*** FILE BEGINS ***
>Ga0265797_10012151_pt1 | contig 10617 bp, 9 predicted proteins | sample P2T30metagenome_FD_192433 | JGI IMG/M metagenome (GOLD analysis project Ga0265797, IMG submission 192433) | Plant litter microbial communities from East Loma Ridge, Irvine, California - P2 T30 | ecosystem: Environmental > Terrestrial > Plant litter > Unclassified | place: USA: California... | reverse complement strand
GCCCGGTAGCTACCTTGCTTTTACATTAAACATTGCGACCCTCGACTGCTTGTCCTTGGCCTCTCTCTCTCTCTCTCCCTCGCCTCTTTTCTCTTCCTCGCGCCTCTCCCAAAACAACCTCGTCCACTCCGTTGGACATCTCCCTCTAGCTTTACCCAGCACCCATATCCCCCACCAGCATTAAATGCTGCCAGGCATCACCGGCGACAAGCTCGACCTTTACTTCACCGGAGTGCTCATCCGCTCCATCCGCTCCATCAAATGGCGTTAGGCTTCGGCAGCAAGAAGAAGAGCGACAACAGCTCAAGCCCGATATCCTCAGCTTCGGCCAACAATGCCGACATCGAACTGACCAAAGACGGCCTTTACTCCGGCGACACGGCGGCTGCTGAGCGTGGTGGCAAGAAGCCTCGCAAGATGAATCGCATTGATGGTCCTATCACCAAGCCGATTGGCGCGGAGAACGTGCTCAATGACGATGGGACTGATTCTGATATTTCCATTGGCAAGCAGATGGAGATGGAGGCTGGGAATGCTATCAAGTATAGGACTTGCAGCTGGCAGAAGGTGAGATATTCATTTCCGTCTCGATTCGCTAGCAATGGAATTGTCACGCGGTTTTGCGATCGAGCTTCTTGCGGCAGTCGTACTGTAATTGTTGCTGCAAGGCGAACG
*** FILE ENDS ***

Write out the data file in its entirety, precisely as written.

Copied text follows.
>Ga0265797_10012151_pt1 | contig 10617 bp, 9 predicted proteins | sample P2T30metagenome_FD_192433 | JGI IMG/M metagenome (GOLD analysis project Ga0265797, IMG submission 192433) | Plant litter microbial communities from East Loma Ridge, Irvine, California - P2 T30 | ecosystem: Environmental > Terrestrial > Plant litter > Unclassified | place: USA: California... | reverse complement strand
GCCCGGTAGCTACCTTGCTTTTACATTAAACATTGCGACCCTCGACTGCTTGTCCTTGGCCTCTCTCTCTCTCTCTCCCTCGCCTCTTTTCTCTTCCTCGCGCCTCTCCCAAAACAACCTCGTCCACTCCGTTGGACATCTCCCTCTAGCTTTACCCAGCACCCATATCCCCCACCAGCATTAAATGCTGCCAGGCATCACCGGCGACAAGCTCGACCTTTACTTCACCGGAGTGCTCATCCGCTCCATCCGCTCCATCAAATGGCGTTAGGCTTCGGCAGCAAGAAGAAGAGCGACAACAGCTCAAGCCCGATATCCTCAGCTTCGGCCAACAATGCCGACATCGAACTGACCAAAGACGGCCTTTACTCCGGCGACACGGCGGCTGCTGAGCGTGGTGGCAAGAAGCCTCGCAAGATGAATCGCATTGATGGTCCTATCACCAAGCCGATTGGCGCGGAGAACGTGCTCAATGACGATGGGACTGATTCTGATATTTCCATTGGCAAGCAGATGGAGATGGAGGCTGGGAATGCTATCAAGTATAGGACTTGCAGCTGGCAGAAGGTGAGATATTCATTTCCGTCTCGATTCGCTAGCAATGGAATTGTCACGCGGTTTTGCGATCGAGCTTCTTGCGGCAGTCGTACTGTAATTGTTGCTGCAAGGCGAACG